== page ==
Notes from Sri Lanka: Local papers respect elders with larger font

Enlarging fonts to honor elders.
Enlarging fonts to honor elders.

The print and social-media campaign was pitched by the Sri Lankan offices of TBWA and PHD

SRI LANKA — Two major newspapers here made a simple but powerful gesture to honour the country's elders, with some agency help.

Background and aim

Like many Asian countries, Sri Lankan culture reveres and respects the contributions of elder citizens. Yet with today’s fast-paced lifestyle, many elders feel neglected and alone, with the younger generation hardly seeming to have any time for them. TBWA Sri Lanka and PHD Sri Lanka joined forces to find a way to re-ignite that feeling towards elders in a tangible manner that would have a direct impact on their lives. 


PHD and TBWA convinced the Mawbima Group of Newspapers, the publishers of the Mawbima (Sinhala) and Ceylon Today (English) daily newspapers to increase the font size of their two publications from the normal 10 points to 17 points on the International Day of Elders (Sept. 28). The newspapers boast readership of approximately 704,000 and 83,000, respectively.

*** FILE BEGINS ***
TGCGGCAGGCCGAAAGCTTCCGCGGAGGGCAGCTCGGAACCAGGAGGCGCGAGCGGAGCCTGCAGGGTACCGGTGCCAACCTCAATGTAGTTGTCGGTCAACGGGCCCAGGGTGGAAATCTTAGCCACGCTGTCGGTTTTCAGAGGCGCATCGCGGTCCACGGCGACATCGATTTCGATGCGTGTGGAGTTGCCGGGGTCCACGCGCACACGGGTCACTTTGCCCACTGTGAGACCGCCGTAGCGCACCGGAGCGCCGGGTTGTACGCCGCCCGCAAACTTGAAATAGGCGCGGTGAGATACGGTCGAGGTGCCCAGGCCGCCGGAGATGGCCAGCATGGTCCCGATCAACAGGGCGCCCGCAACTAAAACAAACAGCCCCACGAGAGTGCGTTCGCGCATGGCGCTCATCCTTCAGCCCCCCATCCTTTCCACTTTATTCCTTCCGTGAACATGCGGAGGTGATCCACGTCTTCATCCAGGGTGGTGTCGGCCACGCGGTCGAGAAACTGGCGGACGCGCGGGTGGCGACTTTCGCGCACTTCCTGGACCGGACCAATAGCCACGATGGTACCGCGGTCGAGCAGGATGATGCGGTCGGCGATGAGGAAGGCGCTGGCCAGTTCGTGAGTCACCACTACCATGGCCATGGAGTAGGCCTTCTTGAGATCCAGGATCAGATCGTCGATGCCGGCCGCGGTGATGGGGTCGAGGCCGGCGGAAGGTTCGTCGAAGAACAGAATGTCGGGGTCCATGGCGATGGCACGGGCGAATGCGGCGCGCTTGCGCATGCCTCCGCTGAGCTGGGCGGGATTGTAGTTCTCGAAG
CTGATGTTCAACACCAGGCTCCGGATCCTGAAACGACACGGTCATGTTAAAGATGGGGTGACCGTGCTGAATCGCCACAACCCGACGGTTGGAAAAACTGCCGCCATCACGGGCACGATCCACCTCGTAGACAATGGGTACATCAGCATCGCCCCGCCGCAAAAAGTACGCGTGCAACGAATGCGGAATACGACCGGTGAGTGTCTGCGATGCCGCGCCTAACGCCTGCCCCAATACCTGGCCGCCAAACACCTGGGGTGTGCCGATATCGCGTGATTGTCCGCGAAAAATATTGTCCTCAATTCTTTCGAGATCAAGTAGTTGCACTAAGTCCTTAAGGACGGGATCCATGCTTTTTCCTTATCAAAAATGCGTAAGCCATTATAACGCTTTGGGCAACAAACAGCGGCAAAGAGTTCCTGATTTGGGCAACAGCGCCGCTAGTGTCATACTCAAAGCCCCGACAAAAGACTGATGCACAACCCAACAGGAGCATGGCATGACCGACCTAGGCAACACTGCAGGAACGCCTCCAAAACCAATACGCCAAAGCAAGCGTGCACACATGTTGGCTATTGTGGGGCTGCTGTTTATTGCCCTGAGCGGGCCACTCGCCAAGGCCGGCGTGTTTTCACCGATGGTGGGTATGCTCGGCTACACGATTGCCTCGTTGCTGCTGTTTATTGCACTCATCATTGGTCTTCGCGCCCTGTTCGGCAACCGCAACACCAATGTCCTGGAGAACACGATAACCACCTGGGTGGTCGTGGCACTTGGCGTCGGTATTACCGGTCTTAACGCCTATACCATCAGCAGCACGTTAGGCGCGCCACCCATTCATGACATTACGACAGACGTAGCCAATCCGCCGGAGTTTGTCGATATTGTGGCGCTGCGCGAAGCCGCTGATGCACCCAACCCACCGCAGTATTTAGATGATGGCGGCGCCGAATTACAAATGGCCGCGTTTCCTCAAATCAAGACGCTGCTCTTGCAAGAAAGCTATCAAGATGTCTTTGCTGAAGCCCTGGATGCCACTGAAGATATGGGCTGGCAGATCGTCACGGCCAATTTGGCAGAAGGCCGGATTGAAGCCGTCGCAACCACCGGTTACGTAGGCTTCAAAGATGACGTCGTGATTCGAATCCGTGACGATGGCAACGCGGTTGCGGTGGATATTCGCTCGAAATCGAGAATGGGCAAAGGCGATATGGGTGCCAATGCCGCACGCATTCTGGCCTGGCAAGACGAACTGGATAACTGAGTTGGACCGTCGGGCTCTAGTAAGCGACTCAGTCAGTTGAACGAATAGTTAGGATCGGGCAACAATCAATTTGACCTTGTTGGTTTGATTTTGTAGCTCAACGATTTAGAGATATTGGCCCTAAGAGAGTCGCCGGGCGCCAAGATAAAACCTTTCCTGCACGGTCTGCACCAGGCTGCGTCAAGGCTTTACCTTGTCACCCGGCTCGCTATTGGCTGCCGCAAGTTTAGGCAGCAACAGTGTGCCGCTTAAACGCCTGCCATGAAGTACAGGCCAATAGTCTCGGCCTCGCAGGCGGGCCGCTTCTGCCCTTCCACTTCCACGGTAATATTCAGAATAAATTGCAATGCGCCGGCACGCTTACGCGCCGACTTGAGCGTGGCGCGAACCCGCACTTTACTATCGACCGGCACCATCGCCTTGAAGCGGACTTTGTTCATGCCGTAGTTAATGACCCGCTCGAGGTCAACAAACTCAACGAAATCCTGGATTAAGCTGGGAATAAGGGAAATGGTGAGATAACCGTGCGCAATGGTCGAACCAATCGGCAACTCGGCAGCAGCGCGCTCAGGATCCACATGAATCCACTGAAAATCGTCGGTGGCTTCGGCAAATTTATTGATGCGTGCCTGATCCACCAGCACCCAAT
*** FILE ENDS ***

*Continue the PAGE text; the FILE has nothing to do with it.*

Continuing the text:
This effort received coverage from a host of local radio and TV stations including all four morning television chat shows, three of the five leading FM radio morning shows and the two major evening news programs.

The initiative was extended to involve the general public by having them join in this tribute on social media (Facebook) through the physical adoption of the campaign mnemonic as their profile picture.

Mawbima and Ceylon Today increased their print runs by 25 percent and 35 percent, respectively on the day, and both reported selling out completely. Both also received numberous calls and letters, from both the general public as well as from key opinion leaders, commending the initiative as a thoughtful gesture.

"In all my 25-plus years in media, I have never seen editors get excited over an agency concept," said Keith Wijesuriya, CEO of PHD Sri Lanka. "And certainly not one that brought no revenue as a commercial deal."

This article first appeared on Campaign Asia.

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